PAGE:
A nine-year-old girl has stirred controversy after refusing to stand for Australia's national anthem in protest at alleged institutional racism.
Harper Nielsen claimed the song "Advance Australia Fair" ignored the nation's indigenous people.
"When it says 'we are young' it completely disregards the Indigenous Australians who were here before us," she told ABC news Australia.
Controversial right-wing senator Pauline Hanson labelled Harper a brat.
The schoolgirl was given detention last week for "blatant disrespect" over her failure to participate with classmates during a rendition of the song at Kenmore South State School in Brisbane.
Harper, whose parents said they were "proud" of her for showing "incredible bravery", said she felt it was time to "raise awareness and get people thinking".
"When it was originally written, Advance Australia Fair meant advance the white people of Australia," she said in an interview with ABC.
Harper has taken issue with the opening lyrics to the anthem, which read: "Australians all let us rejoice, for we are young and free."
But her protest has outraged some, including Ms Hanson, who posted a video response on Facebook describing Harper as "disgraceful".
"Here we have a kid that has been brainwashed and I tell you what, I would give her a kick up the backside," the 64-year-old said.
"We're talking about a child who has no idea," she says, adding: "This is divisive.
"I'm proud of the national anthem. It's about who we are as a nation."
Jarrod Bleijie, Queensland's shadow minister for education from the centre-right Liberal National Party, also criticised Harper's parents and called their daughter's actions a "silly protest".
Shame on her parents for using her as a political pawn.Stop the silly protest and stand and sing proudly your National Anthem. Refusing to stand disrespects our country and our veterans. Suspension should follow if she continues to act like a brat #qldpol https://t.co/F0StkeBJDa— Jarrod Bleijie (@JarrodBleijieMP) September 12, 2018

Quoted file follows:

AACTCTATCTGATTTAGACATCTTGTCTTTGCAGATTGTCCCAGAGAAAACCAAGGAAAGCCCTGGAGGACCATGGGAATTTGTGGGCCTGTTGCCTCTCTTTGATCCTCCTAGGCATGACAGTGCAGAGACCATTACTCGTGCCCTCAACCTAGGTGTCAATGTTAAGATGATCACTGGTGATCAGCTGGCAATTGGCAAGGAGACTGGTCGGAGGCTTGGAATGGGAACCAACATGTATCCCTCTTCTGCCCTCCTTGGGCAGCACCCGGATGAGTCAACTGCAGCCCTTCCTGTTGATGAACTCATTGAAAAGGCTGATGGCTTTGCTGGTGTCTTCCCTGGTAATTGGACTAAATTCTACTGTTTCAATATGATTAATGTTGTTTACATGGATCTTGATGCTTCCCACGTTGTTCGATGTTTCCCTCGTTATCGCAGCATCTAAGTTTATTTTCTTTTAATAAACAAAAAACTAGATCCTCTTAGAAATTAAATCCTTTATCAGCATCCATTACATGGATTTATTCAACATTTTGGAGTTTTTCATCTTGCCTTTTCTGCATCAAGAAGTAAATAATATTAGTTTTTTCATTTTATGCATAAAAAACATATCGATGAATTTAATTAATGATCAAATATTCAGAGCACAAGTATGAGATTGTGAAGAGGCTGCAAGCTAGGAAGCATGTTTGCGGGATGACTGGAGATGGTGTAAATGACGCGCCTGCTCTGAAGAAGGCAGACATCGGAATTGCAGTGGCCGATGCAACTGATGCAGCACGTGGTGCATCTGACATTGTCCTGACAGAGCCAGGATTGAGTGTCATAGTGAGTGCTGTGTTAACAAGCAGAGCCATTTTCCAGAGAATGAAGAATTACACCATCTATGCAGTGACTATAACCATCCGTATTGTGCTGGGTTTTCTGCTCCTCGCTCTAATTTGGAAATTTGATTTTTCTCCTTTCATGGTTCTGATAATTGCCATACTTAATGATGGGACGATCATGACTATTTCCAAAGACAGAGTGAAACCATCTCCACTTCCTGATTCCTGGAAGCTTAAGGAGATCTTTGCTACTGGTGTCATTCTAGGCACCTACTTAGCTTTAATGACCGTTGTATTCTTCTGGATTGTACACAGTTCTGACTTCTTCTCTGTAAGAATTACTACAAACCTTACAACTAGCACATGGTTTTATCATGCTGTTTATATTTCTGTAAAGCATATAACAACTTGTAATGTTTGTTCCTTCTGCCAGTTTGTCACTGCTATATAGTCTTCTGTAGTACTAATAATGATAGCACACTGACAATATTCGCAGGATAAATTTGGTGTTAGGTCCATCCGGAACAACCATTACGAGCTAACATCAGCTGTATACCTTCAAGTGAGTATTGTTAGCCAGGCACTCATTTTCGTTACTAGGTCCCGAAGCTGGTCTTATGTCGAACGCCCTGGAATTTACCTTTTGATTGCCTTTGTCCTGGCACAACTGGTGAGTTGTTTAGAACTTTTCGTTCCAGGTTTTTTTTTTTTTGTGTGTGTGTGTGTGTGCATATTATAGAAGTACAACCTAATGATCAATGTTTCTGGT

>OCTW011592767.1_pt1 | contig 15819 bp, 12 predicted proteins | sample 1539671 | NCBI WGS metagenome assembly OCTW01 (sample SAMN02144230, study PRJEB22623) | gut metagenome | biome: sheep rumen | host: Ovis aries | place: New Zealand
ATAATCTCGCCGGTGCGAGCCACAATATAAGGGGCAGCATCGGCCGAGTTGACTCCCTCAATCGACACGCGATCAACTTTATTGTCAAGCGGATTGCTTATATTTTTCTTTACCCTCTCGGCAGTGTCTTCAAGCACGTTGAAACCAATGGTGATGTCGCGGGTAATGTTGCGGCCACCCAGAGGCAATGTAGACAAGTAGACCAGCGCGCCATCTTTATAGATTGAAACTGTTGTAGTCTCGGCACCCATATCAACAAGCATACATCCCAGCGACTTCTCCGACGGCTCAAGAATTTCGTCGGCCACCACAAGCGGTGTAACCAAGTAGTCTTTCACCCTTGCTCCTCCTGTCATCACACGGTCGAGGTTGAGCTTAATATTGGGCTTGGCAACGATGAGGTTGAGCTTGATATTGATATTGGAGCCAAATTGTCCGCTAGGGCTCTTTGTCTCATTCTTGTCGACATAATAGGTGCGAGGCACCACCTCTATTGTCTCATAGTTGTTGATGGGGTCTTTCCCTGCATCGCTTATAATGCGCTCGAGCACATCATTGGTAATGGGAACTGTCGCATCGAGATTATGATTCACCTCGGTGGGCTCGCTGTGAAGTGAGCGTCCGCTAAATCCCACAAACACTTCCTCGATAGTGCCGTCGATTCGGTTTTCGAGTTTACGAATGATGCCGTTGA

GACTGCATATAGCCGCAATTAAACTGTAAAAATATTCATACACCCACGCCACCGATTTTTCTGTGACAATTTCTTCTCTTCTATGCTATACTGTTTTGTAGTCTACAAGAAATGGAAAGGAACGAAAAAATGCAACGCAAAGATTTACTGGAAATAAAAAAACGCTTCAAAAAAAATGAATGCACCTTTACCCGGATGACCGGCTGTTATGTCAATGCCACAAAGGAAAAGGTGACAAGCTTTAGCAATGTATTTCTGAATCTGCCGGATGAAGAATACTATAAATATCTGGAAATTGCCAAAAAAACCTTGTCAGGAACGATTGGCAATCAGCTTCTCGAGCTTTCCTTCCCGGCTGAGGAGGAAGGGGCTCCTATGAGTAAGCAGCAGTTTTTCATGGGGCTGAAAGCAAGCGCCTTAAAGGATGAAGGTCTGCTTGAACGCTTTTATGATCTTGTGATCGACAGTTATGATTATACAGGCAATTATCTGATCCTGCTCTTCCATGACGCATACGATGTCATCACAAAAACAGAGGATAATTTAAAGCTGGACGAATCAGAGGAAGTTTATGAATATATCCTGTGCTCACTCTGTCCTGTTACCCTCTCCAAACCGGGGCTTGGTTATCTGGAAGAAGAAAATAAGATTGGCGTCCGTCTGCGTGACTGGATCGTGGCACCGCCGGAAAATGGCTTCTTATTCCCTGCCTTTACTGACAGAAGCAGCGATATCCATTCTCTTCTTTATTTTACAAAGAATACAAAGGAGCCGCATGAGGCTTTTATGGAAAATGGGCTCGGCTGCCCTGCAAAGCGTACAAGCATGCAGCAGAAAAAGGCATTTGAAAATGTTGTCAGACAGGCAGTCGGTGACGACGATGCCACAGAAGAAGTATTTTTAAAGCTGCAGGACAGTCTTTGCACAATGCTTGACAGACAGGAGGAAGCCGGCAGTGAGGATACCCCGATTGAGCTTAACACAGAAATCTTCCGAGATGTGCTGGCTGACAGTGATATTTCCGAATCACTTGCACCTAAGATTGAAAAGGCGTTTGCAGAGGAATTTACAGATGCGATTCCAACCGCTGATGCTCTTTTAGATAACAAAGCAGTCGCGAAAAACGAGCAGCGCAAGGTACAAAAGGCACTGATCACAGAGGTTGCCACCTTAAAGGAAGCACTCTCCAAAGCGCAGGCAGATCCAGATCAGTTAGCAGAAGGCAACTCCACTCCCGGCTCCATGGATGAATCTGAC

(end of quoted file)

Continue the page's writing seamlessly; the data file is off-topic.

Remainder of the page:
Others, such as Australian journalist and television host Georgie Gardner, praised Harper for her "strength and character".
"I do applaud her for considering the words of the national anthem, a lot of people just rattle it off and don't consider the meaning," she said.
On Twitter, users posted messages of support using the hashtag #HarperNielsen, calling the schoolgirl "Australia's most fantastic and brilliant brat" and "the hero Australia doesn't realise it needs".
Harper's move echoes the controversial kneeling protests of NFL players during the national anthem in the US, which began with quarterback Colin Kaepernick.
A spokesperson for the Queensland state education department said the school had offered Harper the choice of remaining outside the hall during the anthem or simply not singing.
Many indigenous Australians have cited a treaty or treaties as the best chance of bringing them substantive as well as symbolic recognition - the subject of a long-running national debate.
Australia is the only Commonwealth country that does not have a treaty with its indigenous populations.